(By Kingsley Abbott, from the March, 1998 issue of Mojo Magazine.)

DENNIS WILSON's increasingly emotional and epic contributions to The Beach Boys' albums in the late '60s and '70s showed that perhaps big brother Brian wasn't the only genius in the group.

Dennis was never allowed the level of involvement in the early Beach Boys successes that he might have liked. Indeed, he had only been grudgingly allowed into the band at the insistence of his mum. He was given a few lead vocals on the early albums to supplement his live drumming, once his role of band heart-throb and scream generator had been established, but, such was his wayward and unreliable nature, it seems that the others became increasingly happy to keep Dennis at arm's length.

Nevertheless, to the outside world, Dennis - who hung out with the cooler end of the LA rock scene - was as involved as anyone, keenly championing Brian's experimentations with Pet Sounds and the abandoned Smile. Dennis the composer began to emerge in the late '60s when he collaborated with poet and lyricist Steve Kalinich on two songs for the Friends album, the delightful Little Bird and Be Still. While his singing wasn't as sweet as his brother's, there was a distinctive, tender quality to his fragile vocals, suggesting that under the rakish exterior lurked a sensitive soul. "Dennis and I used to sit up in his tree-hut and talk about how we would like to change and help influence the world towards peace, and helping all the sick kids," Kalinich recalls. "Despite all the things you read about Dennis, there was that side of him that wanted to give."

Dennis's emerging ideas and poetic concepts were not given strong support within the group. As early as 1970 it become clear that he would eventually have to produce a solo project. However, with Brian's increasing unreliability, The Beach Boys needed any decent songs they could get. Dennis's Be With Me on 20/20, Slip On Through and Forever on Sunflower, Celebrate The News (on the B-side of Breakaway), Make It Good and Cuddle Up on Carl And The Passions, Only With You on Holland and his Sound Of Free solo single all served to build his confidence, but also to postpone any solo album. Finally, in 1977, he recorded his masterpiece.

Pacific Ocean Blue allowed Dennis to bare his soul magnificently. The songs were given expansive, dreamy settings in delicately complex arrangements, taking in orchestral and choral passages. The opener, the mighty River Song was a dense and dramatic plea for a simpler, more natural life co-written with brother Carl Wilson: "You know it's rough gettin' round this place, so crowded I can hardly breath/You can only see a block or two in LA, that's the truth."

After this majestic beginning, the bulk of the songs dealt with the theme of love, though, being Dennis, it was love from a more wistful, almost metaphysical viewpoint than The Beach Boys' adolescently optimistic take on affairs of the heart. The Dennis version of romance was fatalistic, mordant even. The title song, however, was no less than a love song to the ocean, co-written with Mike Love.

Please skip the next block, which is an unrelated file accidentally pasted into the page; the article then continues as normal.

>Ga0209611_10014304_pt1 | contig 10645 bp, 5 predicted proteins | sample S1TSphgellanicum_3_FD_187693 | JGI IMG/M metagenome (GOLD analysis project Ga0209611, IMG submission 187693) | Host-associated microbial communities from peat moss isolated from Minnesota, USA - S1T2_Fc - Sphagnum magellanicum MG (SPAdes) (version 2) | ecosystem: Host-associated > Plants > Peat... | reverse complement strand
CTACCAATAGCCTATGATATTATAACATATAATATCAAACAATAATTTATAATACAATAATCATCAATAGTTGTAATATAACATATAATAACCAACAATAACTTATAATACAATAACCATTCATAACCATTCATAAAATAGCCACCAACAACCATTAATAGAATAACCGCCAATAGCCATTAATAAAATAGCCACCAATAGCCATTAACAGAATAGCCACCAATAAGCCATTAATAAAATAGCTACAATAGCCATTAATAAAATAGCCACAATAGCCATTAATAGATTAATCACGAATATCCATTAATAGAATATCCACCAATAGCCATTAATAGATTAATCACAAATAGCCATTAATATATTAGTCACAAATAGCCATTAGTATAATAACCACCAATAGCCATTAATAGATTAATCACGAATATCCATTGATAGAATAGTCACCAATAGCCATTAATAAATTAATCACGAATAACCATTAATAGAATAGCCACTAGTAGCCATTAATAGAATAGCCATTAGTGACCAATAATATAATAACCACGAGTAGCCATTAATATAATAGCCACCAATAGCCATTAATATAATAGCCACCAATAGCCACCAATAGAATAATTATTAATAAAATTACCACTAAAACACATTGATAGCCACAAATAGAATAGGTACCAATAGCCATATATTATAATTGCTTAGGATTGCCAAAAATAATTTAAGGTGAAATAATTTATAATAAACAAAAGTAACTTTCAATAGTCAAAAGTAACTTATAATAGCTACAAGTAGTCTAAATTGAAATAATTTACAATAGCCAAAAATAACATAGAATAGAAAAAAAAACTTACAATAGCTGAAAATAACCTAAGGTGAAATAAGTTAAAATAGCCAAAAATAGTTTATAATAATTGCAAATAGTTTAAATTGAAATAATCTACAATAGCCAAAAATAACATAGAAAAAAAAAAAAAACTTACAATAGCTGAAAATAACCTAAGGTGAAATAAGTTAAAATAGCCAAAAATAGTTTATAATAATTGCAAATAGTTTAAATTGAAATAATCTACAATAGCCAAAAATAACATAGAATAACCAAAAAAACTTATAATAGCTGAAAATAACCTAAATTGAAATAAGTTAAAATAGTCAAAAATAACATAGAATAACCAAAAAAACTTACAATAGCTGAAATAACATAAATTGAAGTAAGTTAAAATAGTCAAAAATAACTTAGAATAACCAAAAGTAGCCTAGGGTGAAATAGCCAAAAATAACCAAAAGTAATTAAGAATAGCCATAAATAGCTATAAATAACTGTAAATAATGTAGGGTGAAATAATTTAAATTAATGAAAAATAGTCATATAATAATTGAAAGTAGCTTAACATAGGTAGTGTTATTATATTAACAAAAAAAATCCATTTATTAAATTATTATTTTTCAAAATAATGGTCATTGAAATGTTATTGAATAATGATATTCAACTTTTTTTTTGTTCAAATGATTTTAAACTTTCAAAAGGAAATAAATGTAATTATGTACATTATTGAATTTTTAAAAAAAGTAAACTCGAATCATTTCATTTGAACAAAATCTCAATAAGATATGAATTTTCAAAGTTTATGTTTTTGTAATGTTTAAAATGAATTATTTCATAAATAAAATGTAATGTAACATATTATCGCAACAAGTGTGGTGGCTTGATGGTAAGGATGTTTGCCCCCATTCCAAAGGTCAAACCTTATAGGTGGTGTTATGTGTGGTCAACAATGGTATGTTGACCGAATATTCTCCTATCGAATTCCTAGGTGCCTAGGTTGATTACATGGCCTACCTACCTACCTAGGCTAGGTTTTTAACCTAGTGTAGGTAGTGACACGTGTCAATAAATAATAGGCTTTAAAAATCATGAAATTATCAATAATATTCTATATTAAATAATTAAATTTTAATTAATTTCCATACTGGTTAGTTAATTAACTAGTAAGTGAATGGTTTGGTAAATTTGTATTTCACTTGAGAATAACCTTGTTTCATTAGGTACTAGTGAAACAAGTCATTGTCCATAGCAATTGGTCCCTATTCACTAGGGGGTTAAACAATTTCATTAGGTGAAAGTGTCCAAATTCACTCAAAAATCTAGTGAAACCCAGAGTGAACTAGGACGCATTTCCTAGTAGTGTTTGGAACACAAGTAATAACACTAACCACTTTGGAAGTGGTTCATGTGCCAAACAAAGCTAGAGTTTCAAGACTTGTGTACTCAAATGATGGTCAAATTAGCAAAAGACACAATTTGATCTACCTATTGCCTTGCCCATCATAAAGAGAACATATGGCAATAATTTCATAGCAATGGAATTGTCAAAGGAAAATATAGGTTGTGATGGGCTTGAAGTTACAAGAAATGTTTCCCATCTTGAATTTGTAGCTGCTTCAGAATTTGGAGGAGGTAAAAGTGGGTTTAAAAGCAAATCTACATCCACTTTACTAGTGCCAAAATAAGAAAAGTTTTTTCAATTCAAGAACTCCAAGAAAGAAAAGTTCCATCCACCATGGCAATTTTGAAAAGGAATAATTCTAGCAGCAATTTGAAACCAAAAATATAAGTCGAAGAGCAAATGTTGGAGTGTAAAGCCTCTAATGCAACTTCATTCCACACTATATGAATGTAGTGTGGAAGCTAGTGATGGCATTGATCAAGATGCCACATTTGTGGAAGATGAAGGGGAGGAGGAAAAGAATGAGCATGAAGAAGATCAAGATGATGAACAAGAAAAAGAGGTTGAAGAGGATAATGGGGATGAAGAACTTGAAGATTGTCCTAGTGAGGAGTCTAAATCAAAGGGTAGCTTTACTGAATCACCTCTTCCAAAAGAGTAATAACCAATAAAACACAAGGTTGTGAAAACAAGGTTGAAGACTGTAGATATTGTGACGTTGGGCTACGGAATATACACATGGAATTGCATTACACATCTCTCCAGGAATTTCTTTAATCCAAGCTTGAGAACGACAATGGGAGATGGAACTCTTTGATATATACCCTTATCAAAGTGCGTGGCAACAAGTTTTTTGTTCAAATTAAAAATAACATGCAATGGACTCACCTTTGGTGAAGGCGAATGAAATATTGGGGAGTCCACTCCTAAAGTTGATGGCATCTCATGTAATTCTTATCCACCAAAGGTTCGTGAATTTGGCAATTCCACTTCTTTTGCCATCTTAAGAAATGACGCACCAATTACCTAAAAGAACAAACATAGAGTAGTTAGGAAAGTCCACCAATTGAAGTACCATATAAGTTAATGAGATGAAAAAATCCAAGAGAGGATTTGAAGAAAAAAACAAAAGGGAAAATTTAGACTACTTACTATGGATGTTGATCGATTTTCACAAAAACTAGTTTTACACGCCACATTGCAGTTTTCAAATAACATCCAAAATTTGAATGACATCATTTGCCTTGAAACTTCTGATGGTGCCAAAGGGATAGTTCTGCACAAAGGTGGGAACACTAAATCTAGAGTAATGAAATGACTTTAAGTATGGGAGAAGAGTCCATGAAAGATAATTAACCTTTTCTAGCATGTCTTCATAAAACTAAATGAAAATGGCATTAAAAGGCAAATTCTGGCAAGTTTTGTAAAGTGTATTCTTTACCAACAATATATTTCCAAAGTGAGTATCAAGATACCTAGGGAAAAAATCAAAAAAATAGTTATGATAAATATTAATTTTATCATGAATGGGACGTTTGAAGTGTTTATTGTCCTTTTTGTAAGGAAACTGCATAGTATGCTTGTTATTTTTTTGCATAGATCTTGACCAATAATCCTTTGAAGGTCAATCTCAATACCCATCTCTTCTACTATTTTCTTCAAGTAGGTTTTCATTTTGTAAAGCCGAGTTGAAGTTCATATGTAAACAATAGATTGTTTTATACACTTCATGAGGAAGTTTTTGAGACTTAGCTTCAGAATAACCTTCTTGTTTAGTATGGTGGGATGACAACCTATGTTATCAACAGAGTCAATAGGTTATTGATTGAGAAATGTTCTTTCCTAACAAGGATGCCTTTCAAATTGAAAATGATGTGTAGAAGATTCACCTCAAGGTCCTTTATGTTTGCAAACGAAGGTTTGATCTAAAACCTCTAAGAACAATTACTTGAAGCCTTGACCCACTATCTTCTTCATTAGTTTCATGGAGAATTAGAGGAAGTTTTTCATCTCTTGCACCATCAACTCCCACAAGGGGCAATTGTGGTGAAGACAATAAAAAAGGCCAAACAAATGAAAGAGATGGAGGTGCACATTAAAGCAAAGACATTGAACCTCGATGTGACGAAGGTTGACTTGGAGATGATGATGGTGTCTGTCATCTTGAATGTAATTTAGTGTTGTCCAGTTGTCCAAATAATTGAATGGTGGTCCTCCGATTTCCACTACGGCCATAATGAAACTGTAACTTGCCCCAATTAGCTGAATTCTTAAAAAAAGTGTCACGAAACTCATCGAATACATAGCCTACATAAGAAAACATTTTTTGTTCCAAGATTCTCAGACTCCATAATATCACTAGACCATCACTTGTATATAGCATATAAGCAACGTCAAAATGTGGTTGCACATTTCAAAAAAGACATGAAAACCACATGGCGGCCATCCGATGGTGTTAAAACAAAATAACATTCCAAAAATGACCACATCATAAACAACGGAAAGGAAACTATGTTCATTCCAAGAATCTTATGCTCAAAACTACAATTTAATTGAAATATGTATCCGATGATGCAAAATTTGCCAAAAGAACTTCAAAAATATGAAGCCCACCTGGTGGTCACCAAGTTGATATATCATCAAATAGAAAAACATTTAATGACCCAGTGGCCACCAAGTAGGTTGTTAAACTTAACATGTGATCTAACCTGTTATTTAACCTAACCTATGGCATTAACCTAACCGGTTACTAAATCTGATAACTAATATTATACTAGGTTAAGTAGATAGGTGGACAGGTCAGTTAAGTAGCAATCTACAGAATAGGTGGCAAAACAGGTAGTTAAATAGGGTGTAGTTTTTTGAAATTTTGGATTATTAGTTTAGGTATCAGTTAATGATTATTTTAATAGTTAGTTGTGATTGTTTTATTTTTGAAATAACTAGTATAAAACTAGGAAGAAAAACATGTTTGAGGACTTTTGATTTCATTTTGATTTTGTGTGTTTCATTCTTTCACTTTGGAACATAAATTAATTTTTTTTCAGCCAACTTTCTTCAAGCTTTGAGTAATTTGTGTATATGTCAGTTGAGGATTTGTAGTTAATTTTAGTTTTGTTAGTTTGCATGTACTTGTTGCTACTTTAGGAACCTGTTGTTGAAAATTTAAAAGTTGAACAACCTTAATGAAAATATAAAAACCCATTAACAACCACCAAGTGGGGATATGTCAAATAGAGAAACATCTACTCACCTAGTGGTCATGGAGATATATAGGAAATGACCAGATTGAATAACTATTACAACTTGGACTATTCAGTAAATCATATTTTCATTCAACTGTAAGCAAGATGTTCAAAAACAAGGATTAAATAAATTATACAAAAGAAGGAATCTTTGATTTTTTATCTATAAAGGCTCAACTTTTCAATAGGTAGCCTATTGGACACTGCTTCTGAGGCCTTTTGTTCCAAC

The musical landscape was oceanic too: powerful, emotive and uplifting. The spirit that Dennis brought to The Beach Boys comes shining through, especially on some of the vocal codas, which recall the band at their best, even though Bruce Johnston is the only other Beach Boy to contribute to the sessions. Two of the aIbum`s most chillingly lovely songs - Time and You And I - were written with Dennis's wife, Karen Lamm Wilson. Most of the others were composed with co-producer and longstanding friend Gregg Jakobson (the co-writer of Forever).

"There was never any talk about money or success or death," remembers Kalinich, who collaborated on Rainbows with Dennis and Carl. "There was only talk about the work, about the creativity." The pair also collaborated on a song dedicated to Helen Keller which didn't make it onto the album.

It's quite easy to imagine that the warm, critical reception which welcomed Pacific Ocean Blue wouId have given rise to mixed emotions in The Beach Boys' camp. The album represented the first major individual work by a band member, and it certainly might have put some noses out of joint. Its release came only five months after the official band album, The Beach Boys Love You, and in terms of coherence, sound, and a mature sense of purpose, it beat the band's release hands down.

Although the album didn't sell well, Dennis was suitably buoyed by its reception to begin preparing tracks for a second set which had the working title of Bamboo but never made it to the finishing line. Two of the best songs, Baby Blue and Love Surrounds Me were used for The Beach Boys' LA (Light Album) in 1979. Several others showed strong new directions, but, as Dennis let his life drift into more excesses than he could handle, plans for the second release petered out.

Dennis Wilson drowned in 1983. This album is undoubtedly the pinnacle of his sadly undervalued legacy.

Kingsley Abbott is a respected music jouranlist who has written extensivly about the Beach Boys in books and various publications. His books include "Back to the Beach: A Beach Boy Reader" (editor) and "The Beach Boys' Pet Sounds: The Greatest Album of the Twentieth Century". You can learn more about these books by folowing this Amazon.com link.

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